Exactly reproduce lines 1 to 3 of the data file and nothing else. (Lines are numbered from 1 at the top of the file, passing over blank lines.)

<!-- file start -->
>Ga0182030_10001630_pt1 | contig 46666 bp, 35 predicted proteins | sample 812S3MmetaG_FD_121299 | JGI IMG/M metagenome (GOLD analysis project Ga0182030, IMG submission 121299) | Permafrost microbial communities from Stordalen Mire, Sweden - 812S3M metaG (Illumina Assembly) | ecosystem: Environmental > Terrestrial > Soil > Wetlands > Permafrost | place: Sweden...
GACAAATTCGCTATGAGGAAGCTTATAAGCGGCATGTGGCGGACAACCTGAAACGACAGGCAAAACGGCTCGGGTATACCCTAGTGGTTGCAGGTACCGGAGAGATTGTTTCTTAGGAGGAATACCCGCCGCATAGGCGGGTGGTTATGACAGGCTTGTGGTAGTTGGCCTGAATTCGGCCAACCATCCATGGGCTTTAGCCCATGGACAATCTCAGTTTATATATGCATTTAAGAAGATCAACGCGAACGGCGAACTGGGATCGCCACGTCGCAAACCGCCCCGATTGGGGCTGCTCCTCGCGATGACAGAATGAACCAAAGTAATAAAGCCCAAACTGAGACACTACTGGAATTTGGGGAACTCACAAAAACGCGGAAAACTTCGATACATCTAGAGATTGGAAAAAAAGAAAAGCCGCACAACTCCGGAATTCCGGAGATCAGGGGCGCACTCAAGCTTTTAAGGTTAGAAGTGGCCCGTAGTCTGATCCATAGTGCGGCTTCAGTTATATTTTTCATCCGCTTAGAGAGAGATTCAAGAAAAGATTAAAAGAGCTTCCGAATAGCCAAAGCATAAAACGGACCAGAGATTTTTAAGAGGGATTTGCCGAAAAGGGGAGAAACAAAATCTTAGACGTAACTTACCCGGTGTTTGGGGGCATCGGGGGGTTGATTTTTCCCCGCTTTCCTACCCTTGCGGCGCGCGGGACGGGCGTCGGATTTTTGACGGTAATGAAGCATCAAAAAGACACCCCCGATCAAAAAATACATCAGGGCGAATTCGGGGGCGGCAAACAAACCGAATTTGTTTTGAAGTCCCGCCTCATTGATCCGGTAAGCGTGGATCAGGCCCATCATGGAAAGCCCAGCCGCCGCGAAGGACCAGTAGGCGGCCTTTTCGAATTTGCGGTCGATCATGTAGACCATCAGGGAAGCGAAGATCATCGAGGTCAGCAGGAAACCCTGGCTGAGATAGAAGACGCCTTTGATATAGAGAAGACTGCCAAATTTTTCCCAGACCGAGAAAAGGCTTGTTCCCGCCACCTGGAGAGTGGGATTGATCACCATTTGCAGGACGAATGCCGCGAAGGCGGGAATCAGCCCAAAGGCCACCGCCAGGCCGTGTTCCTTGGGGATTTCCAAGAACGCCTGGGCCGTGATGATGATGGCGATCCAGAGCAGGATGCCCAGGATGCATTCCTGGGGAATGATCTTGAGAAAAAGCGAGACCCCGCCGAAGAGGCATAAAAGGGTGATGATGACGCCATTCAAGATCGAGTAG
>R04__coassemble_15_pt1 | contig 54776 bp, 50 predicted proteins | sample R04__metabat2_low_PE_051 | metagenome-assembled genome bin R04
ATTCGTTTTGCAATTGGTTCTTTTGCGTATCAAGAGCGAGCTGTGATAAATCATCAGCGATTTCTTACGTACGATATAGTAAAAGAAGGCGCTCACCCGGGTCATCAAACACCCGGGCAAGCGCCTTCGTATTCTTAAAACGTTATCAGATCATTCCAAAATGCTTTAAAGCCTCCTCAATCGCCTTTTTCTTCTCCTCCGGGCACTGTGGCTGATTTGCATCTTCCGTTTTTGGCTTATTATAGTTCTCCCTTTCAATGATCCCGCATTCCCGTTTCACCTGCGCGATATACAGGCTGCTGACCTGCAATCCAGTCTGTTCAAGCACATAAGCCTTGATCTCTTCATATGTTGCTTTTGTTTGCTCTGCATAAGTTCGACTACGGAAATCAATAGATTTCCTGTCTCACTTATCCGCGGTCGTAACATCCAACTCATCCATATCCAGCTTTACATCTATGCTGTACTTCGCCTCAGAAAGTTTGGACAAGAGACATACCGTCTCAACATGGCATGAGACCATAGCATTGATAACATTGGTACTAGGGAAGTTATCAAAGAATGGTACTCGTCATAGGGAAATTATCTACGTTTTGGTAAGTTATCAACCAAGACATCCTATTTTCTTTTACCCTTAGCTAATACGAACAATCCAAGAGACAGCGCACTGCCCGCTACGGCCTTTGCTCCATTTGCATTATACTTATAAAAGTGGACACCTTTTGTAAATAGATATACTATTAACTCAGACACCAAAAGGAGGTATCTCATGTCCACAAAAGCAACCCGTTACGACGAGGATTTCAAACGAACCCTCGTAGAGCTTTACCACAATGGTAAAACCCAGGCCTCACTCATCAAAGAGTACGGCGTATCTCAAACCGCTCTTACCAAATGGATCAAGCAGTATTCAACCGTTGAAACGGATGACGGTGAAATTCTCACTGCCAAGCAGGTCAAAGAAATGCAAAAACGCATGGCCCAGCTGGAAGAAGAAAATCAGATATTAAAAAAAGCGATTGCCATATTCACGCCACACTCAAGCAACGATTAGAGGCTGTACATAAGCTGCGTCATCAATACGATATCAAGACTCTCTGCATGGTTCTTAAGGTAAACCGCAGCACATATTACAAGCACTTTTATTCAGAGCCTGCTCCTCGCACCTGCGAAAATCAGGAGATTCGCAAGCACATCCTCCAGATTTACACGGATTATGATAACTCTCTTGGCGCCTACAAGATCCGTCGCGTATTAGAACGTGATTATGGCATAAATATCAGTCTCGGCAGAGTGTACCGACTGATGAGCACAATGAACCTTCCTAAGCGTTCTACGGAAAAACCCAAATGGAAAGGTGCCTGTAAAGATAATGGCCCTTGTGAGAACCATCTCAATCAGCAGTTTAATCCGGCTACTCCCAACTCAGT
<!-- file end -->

>Ga0182030_10001630_pt1 | contig 46666 bp, 35 predicted proteins | sample 812S3MmetaG_FD_121299 | JGI IMG/M metagenome (GOLD analysis project Ga0182030, IMG submission 121299) | Permafrost microbial communities from Stordalen Mire, Sweden - 812S3M metaG (Illumina Assembly) | ecosystem: Environmental > Terrestrial > Soil > Wetlands > Permafrost | place: Sweden...
GACAAATTCGCTATGAGGAAGCTTATAAGCGGCATGTGGCGGACAACCTGAAACGACAGGCAAAACGGCTCGGGTATACCCTAGTGGTTGCAGGTACCGGAGAGATTGTTTCTTAGGAGGAATACCCGCCGCATAGGCGGGTGGTTATGACAGGCTTGTGGTAGTTGGCCTGAATTCGGCCAACCATCCATGGGCTTTAGCCCATGGACAATCTCAGTTTATATATGCATTTAAGAAGATCAACGCGAACGGCGAACTGGGATCGCCACGTCGCAAACCGCCCCGATTGGGGCTGCTCCTCGCGATGACAGAATGAACCAAAGTAATAAAGCCCAAACTGAGACACTACTGGAATTTGGGGAACTCACAAAAACGCGGAAAACTTCGATACATCTAGAGATTGGAAAAAAAGAAAAGCCGCACAACTCCGGAATTCCGGAGATCAGGGGCGCACTCAAGCTTTTAAGGTTAGAAGTGGCCCGTAGTCTGATCCATAGTGCGGCTTCAGTTATATTTTTCATCCGCTTAGAGAGAGATTCAAGAAAAGATTAAAAGAGCTTCCGAATAGCCAAAGCATAAAACGGACCAGAGATTTTTAAGAGGGATTTGCCGAAAAGGGGAGAAACAAAATCTTAGACGTAACTTACCCGGTGTTTGGGGGCATCGGGGGGTTGATTTTTCCCCGCTTTCCTACCCTTGCGGCGCGCGGGACGGGCGTCGGATTTTTGACGGTAATGAAGCATCAAAAAGACACCCCCGATCAAAAAATACATCAGGGCGAATTCGGGGGCGGCAAACAAACCGAATTTGTTTTGAAGTCCCGCCTCATTGATCCGGTAAGCGTGGATCAGGCCCATCATGGAAAGCCCAGCCGCCGCGAAGGACCAGTAGGCGGCCTTTTCGAATTTGCGGTCGATCATGTAGACCATCAGGGAAGCGAAGATCATCGAGGTCAGCAGGAAACCCTGGCTGAGATAGAAGACGCCTTTGATATAGAGAAGACTGCCAAATTTTTCCCAGACCGAGAAAAGGCTTGTTCCCGCCACCTGGAGAGTGGGATTGATCACCATTTGCAGGACGAATGCCGCGAAGGCGGGAATCAGCCCAAAGGCCACCGCCAGGCCGTGTTCCTTGGGGATTTCCAAGAACGCCTGGGCCGTGATGATGATGGCGATCCAGAGCAGGATGCCCAGGATGCATTCCTGGGGAATGATCTTGAGAAAAAGCGAGACCCCGCCGAAGAGGCATAAAAGGGTGATGATGACGCCATTCAAGATCGAGTAG
>R04__coassemble_15_pt1 | contig 54776 bp, 50 predicted proteins | sample R04__metabat2_low_PE_051 | metagenome-assembled genome bin R04